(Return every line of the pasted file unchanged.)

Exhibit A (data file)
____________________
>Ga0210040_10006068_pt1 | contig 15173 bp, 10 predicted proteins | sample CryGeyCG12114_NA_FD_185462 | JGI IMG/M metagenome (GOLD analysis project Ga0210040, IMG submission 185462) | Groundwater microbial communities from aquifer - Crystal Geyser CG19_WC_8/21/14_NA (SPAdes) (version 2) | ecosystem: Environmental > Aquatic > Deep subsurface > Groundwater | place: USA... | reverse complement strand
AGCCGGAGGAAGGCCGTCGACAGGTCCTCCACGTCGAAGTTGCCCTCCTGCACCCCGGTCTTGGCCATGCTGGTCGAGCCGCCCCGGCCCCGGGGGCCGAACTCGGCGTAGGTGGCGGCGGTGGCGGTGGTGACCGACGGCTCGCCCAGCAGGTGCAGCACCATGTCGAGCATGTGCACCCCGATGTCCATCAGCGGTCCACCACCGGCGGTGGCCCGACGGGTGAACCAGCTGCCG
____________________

>Ga0210040_10006068_pt1 | contig 15173 bp, 10 predicted proteins | sample CryGeyCG12114_NA_FD_185462 | JGI IMG/M metagenome (GOLD analysis project Ga0210040, IMG submission 185462) | Groundwater microbial communities from aquifer - Crystal Geyser CG19_WC_8/21/14_NA (SPAdes) (version 2) | ecosystem: Environmental > Aquatic > Deep subsurface > Groundwater | place: USA... | reverse complement strand
AGCCGGAGGAAGGCCGTCGACAGGTCCTCCACGTCGAAGTTGCCCTCCTGCACCCCGGTCTTGGCCATGCTGGTCGAGCCGCCCCGGCCCCGGGGGCCGAACTCGGCGTAGGTGGCGGCGGTGGCGGTGGTGACCGACGGCTCGCCCAGCAGGTGCAGCACCATGTCGAGCATGTGCACCCCGATGTCCATCAGCGGTCCACCACCGGCGGTGGCCCGACGGGTGAACCAGCTGCCG